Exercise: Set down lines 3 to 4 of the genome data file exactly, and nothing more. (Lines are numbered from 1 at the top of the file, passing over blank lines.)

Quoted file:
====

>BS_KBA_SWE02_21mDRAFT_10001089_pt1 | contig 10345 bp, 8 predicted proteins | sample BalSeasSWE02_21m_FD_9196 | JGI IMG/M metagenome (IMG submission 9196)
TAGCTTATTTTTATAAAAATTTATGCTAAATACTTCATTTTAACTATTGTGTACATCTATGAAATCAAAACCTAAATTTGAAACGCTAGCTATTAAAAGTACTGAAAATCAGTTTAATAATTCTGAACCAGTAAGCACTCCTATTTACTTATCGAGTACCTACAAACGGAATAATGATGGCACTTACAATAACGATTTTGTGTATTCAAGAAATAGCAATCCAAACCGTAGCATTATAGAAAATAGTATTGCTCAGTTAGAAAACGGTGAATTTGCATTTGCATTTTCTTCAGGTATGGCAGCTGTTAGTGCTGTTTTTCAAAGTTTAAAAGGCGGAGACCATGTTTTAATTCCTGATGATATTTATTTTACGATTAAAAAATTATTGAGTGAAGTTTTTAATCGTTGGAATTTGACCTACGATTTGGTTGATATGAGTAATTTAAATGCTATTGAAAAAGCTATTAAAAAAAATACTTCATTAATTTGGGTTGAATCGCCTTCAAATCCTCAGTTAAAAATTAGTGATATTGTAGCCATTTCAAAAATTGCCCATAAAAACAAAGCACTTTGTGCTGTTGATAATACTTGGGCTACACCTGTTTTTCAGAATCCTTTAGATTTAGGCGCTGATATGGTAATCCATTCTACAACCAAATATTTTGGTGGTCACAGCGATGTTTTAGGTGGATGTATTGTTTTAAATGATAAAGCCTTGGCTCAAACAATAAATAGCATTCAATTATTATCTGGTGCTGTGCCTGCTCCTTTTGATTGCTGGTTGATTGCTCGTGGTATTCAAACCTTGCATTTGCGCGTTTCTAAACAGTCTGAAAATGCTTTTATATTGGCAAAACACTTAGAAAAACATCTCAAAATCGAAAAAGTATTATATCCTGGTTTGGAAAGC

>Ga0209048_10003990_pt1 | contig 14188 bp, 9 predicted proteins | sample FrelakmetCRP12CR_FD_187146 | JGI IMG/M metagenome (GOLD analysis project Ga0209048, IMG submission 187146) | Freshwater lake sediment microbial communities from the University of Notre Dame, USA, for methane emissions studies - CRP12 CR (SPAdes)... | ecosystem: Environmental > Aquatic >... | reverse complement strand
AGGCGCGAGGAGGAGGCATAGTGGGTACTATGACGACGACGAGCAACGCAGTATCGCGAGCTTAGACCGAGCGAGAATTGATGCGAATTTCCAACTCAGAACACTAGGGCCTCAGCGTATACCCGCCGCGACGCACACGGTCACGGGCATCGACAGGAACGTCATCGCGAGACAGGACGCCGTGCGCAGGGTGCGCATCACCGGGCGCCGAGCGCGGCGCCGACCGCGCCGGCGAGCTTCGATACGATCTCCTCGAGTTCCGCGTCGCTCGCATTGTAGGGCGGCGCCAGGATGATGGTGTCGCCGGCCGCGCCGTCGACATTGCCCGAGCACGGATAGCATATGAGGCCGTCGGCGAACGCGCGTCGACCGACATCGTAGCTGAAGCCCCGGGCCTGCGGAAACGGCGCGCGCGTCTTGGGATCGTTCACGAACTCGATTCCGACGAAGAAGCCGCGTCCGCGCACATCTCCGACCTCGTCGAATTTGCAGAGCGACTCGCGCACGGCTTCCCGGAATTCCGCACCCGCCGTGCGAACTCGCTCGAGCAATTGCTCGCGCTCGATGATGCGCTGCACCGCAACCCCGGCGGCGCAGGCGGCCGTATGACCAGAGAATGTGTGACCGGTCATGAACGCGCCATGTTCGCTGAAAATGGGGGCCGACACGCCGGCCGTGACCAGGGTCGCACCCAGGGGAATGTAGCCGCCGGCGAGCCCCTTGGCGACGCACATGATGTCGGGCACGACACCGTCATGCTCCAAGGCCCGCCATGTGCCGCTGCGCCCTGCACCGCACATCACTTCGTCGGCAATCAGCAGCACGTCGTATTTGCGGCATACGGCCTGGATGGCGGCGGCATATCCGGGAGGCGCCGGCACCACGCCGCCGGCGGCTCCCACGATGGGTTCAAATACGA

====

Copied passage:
>Ga0209048_10003990_pt1 | contig 14188 bp, 9 predicted proteins | sample FrelakmetCRP12CR_FD_187146 | JGI IMG/M metagenome (GOLD analysis project Ga0209048, IMG submission 187146) | Freshwater lake sediment microbial communities from the University of Notre Dame, USA, for methane emissions studies - CRP12 CR (SPAdes)... | ecosystem: Environmental > Aquatic >... | reverse complement strand
AGGCGCGAGGAGGAGGCATAGTGGGTACTATGACGACGACGAGCAACGCAGTATCGCGAGCTTAGACCGAGCGAGAATTGATGCGAATTTCCAACTCAGAACACTAGGGCCTCAGCGTATACCCGCCGCGACGCACACGGTCACGGGCATCGACAGGAACGTCATCGCGAGACAGGACGCCGTGCGCAGGGTGCGCATCACCGGGCGCCGAGCGCGGCGCCGACCGCGCCGGCGAGCTTCGATACGATCTCCTCGAGTTCCGCGTCGCTCGCATTGTAGGGCGGCGCCAGGATGATGGTGTCGCCGGCCGCGCCGTCGACATTGCCCGAGCACGGATAGCATATGAGGCCGTCGGCGAACGCGCGTCGACCGACATCGTAGCTGAAGCCCCGGGCCTGCGGAAACGGCGCGCGCGTCTTGGGATCGTTCACGAACTCGATTCCGACGAAGAAGCCGCGTCCGCGCACATCTCCGACCTCGTCGAATTTGCAGAGCGACTCGCGCACGGCTTCCCGGAATTCCGCACCCGCCGTGCGAACTCGCTCGAGCAATTGCTCGCGCTCGATGATGCGCTGCACCGCAACCCCGGCGGCGCAGGCGGCCGTATGACCAGAGAATGTGTGACCGGTCATGAACGCGCCATGTTCGCTGAAAATGGGGGCCGACACGCCGGCCGTGACCAGGGTCGCACCCAGGGGAATGTAGCCGCCGGCGAGCCCCTTGGCGACGCACATGATGTCGGGCACGACACCGTCATGCTCCAAGGCCCGCCATGTGCCGCTGCGCCCTGCACCGCACATCACTTCGTCGGCAATCAGCAGCACGTCGTATTTGCGGCATACGGCCTGGATGGCGGCGGCATATCCGGGAGGCGCCGGCACCACGCCGCCGGCGGCTCCCACGATGGGTTCAAATACGA